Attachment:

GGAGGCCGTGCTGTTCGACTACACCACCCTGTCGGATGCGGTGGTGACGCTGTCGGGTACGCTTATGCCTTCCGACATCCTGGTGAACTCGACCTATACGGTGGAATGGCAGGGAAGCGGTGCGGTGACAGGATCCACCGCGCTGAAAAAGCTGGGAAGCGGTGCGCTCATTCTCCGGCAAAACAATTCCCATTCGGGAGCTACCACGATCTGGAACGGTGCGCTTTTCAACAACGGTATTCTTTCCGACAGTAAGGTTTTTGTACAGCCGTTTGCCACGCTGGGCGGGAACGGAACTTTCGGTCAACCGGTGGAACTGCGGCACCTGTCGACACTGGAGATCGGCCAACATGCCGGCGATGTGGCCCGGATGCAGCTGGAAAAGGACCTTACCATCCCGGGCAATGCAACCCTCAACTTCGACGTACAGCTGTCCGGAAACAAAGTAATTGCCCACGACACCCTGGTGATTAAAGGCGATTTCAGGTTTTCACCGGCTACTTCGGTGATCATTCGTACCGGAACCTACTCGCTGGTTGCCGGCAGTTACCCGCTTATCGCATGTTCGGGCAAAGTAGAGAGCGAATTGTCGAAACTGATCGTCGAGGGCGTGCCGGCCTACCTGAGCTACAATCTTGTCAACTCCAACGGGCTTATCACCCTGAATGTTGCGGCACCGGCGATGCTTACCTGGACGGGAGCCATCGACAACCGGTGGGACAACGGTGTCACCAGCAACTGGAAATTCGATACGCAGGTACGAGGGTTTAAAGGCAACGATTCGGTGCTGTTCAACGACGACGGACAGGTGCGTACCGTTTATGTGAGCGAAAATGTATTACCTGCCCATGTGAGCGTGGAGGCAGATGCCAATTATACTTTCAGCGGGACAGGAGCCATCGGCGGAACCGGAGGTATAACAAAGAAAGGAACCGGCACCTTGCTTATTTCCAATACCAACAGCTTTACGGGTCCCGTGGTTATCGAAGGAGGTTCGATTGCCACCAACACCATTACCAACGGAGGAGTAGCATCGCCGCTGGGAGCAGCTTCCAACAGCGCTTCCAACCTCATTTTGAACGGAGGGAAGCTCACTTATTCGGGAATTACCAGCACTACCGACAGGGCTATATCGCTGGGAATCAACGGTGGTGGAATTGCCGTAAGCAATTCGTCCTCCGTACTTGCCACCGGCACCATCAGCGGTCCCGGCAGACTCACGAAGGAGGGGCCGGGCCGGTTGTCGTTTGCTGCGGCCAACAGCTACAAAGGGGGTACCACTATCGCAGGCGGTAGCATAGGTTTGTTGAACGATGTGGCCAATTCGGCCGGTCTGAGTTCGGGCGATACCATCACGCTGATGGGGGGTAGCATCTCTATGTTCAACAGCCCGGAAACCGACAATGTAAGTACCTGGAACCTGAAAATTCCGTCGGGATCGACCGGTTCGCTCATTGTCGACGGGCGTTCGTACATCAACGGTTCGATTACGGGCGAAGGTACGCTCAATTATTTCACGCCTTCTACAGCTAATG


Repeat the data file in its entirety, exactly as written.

GGAGGCCGTGCTGTTCGACTACACCACCCTGTCGGATGCGGTGGTGACGCTGTCGGGTACGCTTATGCCTTCCGACATCCTGGTGAACTCGACCTATACGGTGGAATGGCAGGGAAGCGGTGCGGTGACAGGATCCACCGCGCTGAAAAAGCTGGGAAGCGGTGCGCTCATTCTCCGGCAAAACAATTCCCATTCGGGAGCTACCACGATCTGGAACGGTGCGCTTTTCAACAACGGTATTCTTTCCGACAGTAAGGTTTTTGTACAGCCGTTTGCCACGCTGGGCGGGAACGGAACTTTCGGTCAACCGGTGGAACTGCGGCACCTGTCGACACTGGAGATCGGCCAACATGCCGGCGATGTGGCCCGGATGCAGCTGGAAAAGGACCTTACCATCCCGGGCAATGCAACCCTCAACTTCGACGTACAGCTGTCCGGAAACAAAGTAATTGCCCACGACACCCTGGTGATTAAAGGCGATTTCAGGTTTTCACCGGCTACTTCGGTGATCATTCGTACCGGAACCTACTCGCTGGTTGCCGGCAGTTACCCGCTTATCGCATGTTCGGGCAAAGTAGAGAGCGAATTGTCGAAACTGATCGTCGAGGGCGTGCCGGCCTACCTGAGCTACAATCTTGTCAACTCCAACGGGCTTATCACCCTGAATGTTGCGGCACCGGCGATGCTTACCTGGACGGGAGCCATCGACAACCGGTGGGACAACGGTGTCACCAGCAACTGGAAATTCGATACGCAGGTACGAGGGTTTAAAGGCAACGATTCGGTGCTGTTCAACGACGACGGACAGGTGCGTACCGTTTATGTGAGCGAAAATGTATTACCTGCCCATGTGAGCGTGGAGGCAGATGCCAATTATACTTTCAGCGGGACAGGAGCCATCGGCGGAACCGGAGGTATAACAAAGAAAGGAACCGGCACCTTGCTTATTTCCAATACCAACAGCTTTACGGGTCCCGTGGTTATCGAAGGAGGTTCGATTGCCACCAACACCATTACCAACGGAGGAGTAGCATCGCCGCTGGGAGCAGCTTCCAACAGCGCTTCCAACCTCATTTTGAACGGAGGGAAGCTCACTTATTCGGGAATTACCAGCACTACCGACAGGGCTATATCGCTGGGAATCAACGGTGGTGGAATTGCCGTAAGCAATTCGTCCTCCGTACTTGCCACCGGCACCATCAGCGGTCCCGGCAGACTCACGAAGGAGGGGCCGGGCCGGTTGTCGTTTGCTGCGGCCAACAGCTACAAAGGGGGTACCACTATCGCAGGCGGTAGCATAGGTTTGTTGAACGATGTGGCCAATTCGGCCGGTCTGAGTTCGGGCGATACCATCACGCTGATGGGGGGTAGCATCTCTATGTTCAACAGCCCGGAAACCGACAATGTAAGTACCTGGAACCTGAAAATTCCGTCGGGATCGACCGGTTCGCTCATTGTCGACGGGCGTTCGTACATCAACGGTTCGATTACGGGCGAAGGTACGCTCAATTATTTCACGCCTTCTACAGCTAATG